The Diccionario de la lengua española is a dictionary of the Spanish language. Previously known as Diccionario de la Real Academia Española, it is produced, edited, and published by the Real Academia Española with participation of the Asociación de Academias de la Lengua Española. It was first published in 1780, and subsequent editions have been published about once a decade. The twenty-third edition was published in 2014.

The Redwood Valley Rancheria is the land reservation where the Native American community known as The Redwood Valley Band of Pomo Indians resides. It is located northeast of the town of Redwood Valley in Mendocino County, California.

Santa Rosa Rancheria is the reservation of the Santa Rosa Indian Community of the Santa Rosa Rancheria. It is located 4.5 miles (7.24 km) southeast of Lemoore, California. Established in 1934 on about 40 acres, the Santa Rosa Rancheria belongs to the federally recognized Tachi Yokuts tribe. It is the site of the Tachi Palace Hotel & Casino. The population was 517 at the time of the 2000 United States Census and had increased to 652 by the 2010 United States Census. In 2010, 288 residents were under 18 and 29 (4.4%) were 65 and over.

The Cloverdale Rancheria of Pomo Indians of California is a federally recognized tribe of Pomo Indians in California. The tribe is currently considered "landless", as they do not have any land that is in Federal Trust. In 2008 they acquired approximately 80 acres (32 ha) of property on the southern end of Cloverdale, California. The property is currently going through the Fee to Trust process to become the tribe's landbase.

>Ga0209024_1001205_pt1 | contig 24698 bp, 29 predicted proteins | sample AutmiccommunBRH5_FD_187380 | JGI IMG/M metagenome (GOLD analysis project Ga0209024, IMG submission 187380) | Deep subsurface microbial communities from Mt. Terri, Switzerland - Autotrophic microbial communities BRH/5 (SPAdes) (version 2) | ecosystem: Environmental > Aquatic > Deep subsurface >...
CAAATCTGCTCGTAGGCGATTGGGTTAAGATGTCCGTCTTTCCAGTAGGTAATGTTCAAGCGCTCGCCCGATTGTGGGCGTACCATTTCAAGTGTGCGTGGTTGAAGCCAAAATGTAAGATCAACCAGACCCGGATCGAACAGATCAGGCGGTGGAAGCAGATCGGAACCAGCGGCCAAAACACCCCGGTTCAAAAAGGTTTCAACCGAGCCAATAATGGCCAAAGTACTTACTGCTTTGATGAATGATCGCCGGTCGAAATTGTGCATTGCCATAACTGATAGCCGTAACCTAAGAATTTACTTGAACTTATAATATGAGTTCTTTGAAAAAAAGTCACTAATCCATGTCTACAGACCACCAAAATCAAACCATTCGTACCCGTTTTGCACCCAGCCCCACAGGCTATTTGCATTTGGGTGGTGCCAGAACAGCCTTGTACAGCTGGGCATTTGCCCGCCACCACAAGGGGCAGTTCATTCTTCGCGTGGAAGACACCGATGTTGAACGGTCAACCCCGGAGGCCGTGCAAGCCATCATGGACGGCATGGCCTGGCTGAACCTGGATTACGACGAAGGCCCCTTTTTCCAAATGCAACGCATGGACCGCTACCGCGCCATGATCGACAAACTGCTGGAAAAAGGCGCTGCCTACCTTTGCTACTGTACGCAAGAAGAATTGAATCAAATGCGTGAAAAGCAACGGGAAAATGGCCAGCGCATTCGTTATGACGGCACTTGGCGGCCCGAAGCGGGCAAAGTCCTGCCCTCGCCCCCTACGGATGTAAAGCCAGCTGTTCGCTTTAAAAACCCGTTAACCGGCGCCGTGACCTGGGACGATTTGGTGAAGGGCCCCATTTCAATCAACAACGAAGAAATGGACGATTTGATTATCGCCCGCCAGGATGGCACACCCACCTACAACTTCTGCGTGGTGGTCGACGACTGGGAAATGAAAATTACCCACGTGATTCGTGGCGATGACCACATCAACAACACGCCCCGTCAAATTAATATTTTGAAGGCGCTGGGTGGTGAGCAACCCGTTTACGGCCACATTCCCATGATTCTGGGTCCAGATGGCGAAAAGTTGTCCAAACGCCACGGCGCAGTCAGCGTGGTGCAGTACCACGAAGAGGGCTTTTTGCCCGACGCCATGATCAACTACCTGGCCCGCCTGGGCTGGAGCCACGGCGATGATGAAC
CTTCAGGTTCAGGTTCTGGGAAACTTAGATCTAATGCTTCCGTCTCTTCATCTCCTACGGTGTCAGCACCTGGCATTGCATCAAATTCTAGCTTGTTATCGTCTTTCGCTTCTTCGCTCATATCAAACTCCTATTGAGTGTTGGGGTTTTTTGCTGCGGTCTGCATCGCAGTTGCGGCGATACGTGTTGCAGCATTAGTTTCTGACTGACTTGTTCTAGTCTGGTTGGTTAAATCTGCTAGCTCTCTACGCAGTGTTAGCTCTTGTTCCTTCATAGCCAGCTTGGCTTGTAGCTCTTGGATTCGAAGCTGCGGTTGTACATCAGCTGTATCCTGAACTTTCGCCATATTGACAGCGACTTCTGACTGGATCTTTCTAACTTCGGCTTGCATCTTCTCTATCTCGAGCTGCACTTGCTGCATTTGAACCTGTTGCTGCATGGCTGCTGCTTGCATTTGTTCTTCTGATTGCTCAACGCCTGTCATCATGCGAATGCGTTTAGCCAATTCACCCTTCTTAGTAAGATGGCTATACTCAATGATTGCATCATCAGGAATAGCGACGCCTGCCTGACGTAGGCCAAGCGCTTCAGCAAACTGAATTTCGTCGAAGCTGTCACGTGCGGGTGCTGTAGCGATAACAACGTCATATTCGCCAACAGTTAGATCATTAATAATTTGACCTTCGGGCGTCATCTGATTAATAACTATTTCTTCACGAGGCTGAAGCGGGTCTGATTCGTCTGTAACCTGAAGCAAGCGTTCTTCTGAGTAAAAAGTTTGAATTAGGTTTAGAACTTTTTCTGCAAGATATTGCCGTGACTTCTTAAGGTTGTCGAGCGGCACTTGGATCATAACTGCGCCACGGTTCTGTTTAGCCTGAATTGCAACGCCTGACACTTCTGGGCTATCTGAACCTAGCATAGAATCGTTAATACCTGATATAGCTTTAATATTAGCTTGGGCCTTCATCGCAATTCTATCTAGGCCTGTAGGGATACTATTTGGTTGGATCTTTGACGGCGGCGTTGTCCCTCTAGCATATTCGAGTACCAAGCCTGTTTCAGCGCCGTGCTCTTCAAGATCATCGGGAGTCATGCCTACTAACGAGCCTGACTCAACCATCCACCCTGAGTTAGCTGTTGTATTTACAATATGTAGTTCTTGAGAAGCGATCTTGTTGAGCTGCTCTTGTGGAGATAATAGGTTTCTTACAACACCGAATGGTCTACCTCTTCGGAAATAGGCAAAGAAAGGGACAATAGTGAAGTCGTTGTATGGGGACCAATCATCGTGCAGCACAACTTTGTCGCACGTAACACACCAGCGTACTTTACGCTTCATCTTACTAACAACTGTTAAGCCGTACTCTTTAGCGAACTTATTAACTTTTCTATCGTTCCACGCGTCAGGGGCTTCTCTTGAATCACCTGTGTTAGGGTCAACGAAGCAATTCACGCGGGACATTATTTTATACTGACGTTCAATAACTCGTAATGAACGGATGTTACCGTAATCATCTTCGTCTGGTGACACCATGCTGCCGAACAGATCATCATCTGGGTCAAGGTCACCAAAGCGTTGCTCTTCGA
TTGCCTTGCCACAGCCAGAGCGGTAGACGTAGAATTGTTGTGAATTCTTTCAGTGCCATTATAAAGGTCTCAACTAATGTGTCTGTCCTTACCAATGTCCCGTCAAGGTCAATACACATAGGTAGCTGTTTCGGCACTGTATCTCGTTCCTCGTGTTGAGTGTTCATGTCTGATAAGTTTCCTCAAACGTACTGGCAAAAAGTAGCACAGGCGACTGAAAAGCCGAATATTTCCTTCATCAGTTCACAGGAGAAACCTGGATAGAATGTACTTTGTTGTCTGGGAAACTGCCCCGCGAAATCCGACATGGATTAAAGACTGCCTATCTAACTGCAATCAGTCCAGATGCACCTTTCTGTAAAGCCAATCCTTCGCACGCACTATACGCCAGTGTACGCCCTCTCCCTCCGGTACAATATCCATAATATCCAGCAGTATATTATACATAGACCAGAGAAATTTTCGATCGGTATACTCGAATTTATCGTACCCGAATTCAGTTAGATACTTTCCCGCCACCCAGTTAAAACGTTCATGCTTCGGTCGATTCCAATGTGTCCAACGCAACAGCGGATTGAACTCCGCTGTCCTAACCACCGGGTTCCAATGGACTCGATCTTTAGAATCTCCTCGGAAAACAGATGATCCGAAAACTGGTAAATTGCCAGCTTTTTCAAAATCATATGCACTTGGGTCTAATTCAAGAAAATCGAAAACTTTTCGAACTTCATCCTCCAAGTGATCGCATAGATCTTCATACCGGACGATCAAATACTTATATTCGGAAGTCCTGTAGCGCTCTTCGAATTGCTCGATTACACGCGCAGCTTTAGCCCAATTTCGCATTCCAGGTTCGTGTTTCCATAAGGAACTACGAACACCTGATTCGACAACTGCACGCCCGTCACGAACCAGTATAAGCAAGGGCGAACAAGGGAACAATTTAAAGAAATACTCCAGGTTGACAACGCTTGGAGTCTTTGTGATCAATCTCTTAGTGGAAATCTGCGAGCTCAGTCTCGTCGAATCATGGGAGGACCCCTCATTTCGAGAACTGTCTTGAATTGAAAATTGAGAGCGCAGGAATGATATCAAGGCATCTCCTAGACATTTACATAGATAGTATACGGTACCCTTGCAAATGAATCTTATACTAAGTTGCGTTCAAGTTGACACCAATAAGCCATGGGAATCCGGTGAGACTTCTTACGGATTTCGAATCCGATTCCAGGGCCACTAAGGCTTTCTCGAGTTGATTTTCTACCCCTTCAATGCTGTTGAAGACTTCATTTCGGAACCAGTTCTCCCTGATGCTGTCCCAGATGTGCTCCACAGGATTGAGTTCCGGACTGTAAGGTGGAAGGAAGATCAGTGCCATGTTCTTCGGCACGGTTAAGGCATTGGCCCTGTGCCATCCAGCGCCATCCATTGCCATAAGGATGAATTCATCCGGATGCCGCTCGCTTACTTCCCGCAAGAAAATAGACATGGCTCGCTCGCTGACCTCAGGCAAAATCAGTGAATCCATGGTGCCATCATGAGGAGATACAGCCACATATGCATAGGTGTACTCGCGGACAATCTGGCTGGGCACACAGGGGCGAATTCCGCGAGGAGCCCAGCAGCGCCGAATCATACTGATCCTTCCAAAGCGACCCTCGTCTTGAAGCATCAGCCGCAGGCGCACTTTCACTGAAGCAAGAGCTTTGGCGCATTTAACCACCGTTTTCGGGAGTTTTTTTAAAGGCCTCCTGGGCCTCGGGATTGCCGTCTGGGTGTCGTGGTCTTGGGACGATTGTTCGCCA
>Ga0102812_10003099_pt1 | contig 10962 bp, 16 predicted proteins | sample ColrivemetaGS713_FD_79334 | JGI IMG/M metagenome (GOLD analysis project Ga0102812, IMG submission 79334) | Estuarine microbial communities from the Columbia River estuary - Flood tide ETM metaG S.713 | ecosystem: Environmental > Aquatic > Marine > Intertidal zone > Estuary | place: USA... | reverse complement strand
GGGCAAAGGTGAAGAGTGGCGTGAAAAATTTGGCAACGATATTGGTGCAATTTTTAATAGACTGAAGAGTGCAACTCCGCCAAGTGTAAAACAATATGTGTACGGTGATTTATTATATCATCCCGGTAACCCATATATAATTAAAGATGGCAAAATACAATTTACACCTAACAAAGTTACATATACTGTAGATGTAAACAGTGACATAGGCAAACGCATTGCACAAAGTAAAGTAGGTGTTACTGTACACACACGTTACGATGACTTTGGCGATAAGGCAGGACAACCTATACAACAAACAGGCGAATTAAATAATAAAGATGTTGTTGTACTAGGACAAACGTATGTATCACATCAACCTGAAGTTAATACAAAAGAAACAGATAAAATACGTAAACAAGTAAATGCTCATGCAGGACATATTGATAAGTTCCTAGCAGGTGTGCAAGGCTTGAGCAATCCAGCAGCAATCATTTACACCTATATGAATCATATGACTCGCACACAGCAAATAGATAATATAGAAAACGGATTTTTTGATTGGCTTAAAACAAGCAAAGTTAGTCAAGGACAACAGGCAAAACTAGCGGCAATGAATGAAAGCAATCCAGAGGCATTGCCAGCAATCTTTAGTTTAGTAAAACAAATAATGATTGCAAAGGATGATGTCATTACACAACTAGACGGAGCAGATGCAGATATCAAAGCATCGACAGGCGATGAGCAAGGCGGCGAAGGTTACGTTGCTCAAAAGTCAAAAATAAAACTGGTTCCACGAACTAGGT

The Sherwood Valley Rancheria of Pomo Indians of California is a federally recognized tribe of Pomo Indians in California.

The Cold Springs Rancheria of Mono Indians of California is a federally recognized tribe of Mono Native Americans. Cold Springs Rancheria is the tribe's reservation, which is located in Fresno County, California. As of the 2010 Census the population was 184.

Serape Spanish-American wearing blanket, worn wrapped around the shoulders

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Oklahoma Tribal Statistical Area

Oklahoma Tribal Statistical Area is a statistical entity identified and delineated by federally recognized American Indian tribes in Oklahoma as part of the U.S. Census Bureau's 2010 Census and ongoing American Community Survey. Some of these areas are also formally recognized as reservations, while the reservation status of others is less certain. Many of these areas are also designated Tribal Jurisdictional Areas, areas within which tribes will provide government services and assert other forms of government authority.

References

  1. Aristos: Diccionario ilustrado de la lengua española. Barcelona: Ramón Sopena. 1982. p. 516. ISBN   84-303-0948-9. Ranchería: Collection of rustic homes or huts which form a sort of settlement.
  2. Real Academia Española (2001). "Diccionario de la lengua española: Vigésima segunda edición" . Retrieved 14 December 2010. Ranchería: Collection of huts which form a sort of settlement. Rancherío:Argentina, Chile and Uruguay. Disorganized and squalid collection of precarious homes in rural areas.
  3. Rancheria. Archived 2005-01-11 at the Wayback Machine .The Columbia Encyclopedia, Sixth Edition. 2001-07 (retrieved 12 April 2009)
  4. California Indians and Their Reservations. San Diego State University Library and Information Access. (retrieved 12 April 2009)